I enjoy your writing, ladies! Thank you. And you are most definitely not cute. You’re stunning.
    (PS if you want to give a glance sometime at my musings on the perils and pleasures of translation, there are several at http://interfluency.wordpress.com; the latest is on the habit of saying that one sports team that dominates another ‘owns’ the other team… how differently that’s expressed in Spanish… and why.) Gracias y saludos – thanks and best wishes – Pablo J. Davis

    • Thanks so much Pablo! I like your idea of coming back with something equally dismissive when people refer to me or my work as “cute”. Good call!

  7. Great post! I completely agree, I hate it when people call me cute. When they say “cute”, it usually translates to “has a great personality” – not pretty, or hot, or beautiful. Just cute. It’s like some kind of polite social etiquette for those times you can’t come up with a compliment.

  8. “Cute” was what all the popular girls called you when they really meant, “not cool”. Is that what that meant? I had held on to that “She’s sort of cute” comment by one of the popular cool girls with the perfect Farrah Fawcett hair for 37 years. I now have zero positive memories of high school.

    Great rant!

    • Sorry! But, if it makes you feel better, I bet that girls hair no longer looks anything like Farrah Fawcett’s and she’s probably a real grouch anyway.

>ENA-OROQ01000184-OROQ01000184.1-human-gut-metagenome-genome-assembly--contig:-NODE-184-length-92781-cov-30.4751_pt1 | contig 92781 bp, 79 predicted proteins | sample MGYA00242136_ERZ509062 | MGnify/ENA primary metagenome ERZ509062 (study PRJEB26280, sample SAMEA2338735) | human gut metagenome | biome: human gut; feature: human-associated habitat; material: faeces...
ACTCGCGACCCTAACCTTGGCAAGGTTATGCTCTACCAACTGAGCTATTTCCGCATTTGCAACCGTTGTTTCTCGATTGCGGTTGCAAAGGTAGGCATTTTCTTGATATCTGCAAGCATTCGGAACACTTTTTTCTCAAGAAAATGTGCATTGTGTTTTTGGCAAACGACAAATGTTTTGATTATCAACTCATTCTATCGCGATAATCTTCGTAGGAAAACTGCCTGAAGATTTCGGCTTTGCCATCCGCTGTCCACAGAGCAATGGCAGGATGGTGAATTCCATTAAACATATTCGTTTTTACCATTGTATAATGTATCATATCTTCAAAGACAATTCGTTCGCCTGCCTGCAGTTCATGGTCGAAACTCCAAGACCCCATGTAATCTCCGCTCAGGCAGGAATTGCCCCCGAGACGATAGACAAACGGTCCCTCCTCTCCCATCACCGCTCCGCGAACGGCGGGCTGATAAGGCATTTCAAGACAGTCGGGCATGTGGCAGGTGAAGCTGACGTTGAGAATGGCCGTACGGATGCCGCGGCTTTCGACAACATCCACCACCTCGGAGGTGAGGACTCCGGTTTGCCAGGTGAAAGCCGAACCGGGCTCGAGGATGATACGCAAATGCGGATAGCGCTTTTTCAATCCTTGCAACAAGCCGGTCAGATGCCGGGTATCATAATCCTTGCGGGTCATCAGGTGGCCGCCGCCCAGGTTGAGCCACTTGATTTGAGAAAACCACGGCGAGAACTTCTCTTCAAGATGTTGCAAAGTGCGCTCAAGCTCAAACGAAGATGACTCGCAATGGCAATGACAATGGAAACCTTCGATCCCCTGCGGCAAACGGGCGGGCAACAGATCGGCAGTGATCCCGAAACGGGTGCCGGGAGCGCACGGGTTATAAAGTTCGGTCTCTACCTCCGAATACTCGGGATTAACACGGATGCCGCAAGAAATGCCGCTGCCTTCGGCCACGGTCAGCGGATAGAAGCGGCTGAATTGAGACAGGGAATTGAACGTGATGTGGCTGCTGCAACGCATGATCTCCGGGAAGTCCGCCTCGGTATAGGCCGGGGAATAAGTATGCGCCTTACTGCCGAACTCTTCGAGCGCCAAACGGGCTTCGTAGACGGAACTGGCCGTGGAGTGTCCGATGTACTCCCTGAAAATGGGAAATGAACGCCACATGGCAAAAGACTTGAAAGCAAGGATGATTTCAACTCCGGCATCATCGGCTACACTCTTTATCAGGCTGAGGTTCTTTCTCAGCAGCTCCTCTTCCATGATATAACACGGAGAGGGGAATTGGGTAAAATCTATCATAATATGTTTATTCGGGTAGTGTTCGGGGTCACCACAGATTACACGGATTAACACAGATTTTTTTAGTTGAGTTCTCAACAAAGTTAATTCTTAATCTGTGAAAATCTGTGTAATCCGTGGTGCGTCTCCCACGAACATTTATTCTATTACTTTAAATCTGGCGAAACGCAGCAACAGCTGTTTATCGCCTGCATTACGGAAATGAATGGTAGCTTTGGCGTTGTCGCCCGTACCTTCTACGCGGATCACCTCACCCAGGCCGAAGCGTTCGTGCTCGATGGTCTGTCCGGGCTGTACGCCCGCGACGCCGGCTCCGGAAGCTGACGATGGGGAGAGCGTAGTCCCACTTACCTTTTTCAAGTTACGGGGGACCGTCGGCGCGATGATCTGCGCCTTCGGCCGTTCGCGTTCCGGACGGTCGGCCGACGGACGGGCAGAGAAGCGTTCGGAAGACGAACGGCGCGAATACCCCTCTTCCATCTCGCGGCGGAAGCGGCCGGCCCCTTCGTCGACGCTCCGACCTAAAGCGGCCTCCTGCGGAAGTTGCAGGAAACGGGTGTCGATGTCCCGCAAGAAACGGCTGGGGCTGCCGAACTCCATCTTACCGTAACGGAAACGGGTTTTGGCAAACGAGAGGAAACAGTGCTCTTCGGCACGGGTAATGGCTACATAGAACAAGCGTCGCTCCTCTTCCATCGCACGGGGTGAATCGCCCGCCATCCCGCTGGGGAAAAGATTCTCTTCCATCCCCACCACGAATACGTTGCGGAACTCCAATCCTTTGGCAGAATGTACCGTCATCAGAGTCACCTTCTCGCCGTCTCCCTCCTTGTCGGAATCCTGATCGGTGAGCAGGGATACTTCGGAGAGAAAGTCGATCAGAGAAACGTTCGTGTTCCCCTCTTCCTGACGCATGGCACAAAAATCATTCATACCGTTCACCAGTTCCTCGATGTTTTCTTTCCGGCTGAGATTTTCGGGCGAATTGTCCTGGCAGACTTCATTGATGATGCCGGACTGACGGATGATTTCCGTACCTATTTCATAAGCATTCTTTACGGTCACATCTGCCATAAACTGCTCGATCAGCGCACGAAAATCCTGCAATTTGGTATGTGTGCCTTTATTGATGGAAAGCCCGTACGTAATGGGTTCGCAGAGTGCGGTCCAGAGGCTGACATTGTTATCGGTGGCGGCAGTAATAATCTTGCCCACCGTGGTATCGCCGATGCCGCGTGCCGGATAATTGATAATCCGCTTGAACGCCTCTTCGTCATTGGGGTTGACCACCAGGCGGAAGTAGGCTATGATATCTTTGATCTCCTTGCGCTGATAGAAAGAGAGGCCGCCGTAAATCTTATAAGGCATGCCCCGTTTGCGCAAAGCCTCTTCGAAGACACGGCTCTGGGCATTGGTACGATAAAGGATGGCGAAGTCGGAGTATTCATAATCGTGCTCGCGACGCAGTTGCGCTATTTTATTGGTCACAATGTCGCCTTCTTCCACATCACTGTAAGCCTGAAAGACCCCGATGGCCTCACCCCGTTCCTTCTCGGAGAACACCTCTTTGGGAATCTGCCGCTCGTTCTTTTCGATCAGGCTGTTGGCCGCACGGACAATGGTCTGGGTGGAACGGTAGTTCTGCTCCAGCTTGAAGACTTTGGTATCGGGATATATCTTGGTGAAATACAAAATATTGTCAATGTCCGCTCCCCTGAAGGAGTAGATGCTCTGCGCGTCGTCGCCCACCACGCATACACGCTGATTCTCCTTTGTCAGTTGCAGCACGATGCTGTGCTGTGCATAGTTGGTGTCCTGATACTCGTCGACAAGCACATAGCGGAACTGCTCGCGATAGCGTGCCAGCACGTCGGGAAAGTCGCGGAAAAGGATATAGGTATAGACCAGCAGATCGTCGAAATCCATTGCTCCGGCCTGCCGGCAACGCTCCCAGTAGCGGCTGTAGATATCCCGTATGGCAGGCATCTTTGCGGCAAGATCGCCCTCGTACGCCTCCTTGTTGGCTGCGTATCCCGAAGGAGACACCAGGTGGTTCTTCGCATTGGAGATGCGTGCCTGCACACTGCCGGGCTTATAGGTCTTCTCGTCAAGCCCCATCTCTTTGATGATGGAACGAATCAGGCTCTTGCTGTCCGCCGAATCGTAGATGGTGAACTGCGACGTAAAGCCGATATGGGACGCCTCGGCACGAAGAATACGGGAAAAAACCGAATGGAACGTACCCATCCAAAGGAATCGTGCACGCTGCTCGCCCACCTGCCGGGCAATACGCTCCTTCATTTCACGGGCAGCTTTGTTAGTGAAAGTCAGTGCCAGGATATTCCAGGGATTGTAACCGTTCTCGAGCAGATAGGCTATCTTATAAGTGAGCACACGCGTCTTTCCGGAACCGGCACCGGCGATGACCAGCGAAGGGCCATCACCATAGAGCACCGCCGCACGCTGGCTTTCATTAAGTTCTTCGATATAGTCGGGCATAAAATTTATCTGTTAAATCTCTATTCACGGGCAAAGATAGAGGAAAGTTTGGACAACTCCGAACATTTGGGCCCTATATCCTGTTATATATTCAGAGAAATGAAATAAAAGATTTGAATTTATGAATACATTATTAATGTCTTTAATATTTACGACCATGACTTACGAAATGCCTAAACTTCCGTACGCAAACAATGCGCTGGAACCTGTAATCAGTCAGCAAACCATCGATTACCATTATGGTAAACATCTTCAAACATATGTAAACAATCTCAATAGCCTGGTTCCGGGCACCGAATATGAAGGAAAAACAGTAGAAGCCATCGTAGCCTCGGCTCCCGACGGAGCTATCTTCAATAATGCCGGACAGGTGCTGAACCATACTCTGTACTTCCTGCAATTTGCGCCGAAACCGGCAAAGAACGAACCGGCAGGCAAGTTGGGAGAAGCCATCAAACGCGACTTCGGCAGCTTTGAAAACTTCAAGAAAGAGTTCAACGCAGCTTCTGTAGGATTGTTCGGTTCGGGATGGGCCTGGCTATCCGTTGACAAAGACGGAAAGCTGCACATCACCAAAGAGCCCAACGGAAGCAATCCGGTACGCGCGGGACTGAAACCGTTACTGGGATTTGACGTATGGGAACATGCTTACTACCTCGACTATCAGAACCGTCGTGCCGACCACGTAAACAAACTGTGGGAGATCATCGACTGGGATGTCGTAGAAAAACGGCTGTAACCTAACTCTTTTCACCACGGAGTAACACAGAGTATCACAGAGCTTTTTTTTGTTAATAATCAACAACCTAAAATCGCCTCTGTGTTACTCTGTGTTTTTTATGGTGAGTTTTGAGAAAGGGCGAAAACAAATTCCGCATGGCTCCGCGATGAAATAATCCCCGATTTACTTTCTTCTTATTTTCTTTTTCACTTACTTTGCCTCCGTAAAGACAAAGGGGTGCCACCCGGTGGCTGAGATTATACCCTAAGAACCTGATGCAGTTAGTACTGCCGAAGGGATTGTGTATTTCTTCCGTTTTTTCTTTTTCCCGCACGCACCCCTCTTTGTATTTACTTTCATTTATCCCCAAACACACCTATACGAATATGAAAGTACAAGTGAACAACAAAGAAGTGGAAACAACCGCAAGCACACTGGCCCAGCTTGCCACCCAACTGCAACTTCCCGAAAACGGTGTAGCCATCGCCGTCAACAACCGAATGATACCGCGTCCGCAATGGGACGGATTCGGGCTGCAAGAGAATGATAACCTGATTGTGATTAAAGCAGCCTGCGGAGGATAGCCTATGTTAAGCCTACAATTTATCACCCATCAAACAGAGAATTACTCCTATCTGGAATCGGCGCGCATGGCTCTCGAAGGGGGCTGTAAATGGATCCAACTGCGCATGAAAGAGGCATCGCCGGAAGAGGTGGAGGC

9. Oh heavens. I fucking hate cute, in any context. The blame for that probably lays with my guy friends from high school, however. One of their favorite idiotic maxims went like this: a cute girl will still be cute in the morning, while a pretty one never wakes up pretty.

    Okay, I’m sure it wasn’t phrased like that. I suck a teenage boy-isms, but the gist was still horrid and offensive, no matter how you parse it. It not only cast girls solely as bedpost notches, but also intimated that many of us rely on make up and “tricks” too much, so we should be attractive without working at it…but, you know, still attractive. Cute and pretty can both be such backhanded “compliments.” I hate that whole dichotomy.

    But, okay, more to the point. To call your writing cute? Bastards. No one is ever going to call a guy blogger’s writing cute. It’s so patronizing! (Especially in the way they phrased it, which was beyond condescending.) If you’re going to comment on someone’s writing, cute should never be used. Ugh.

  10. Mae you are sensitive. Mae you are insane. Mae you are pissy. Bitchin’ post. My daughter’s teen friends think I am cute for an old guy.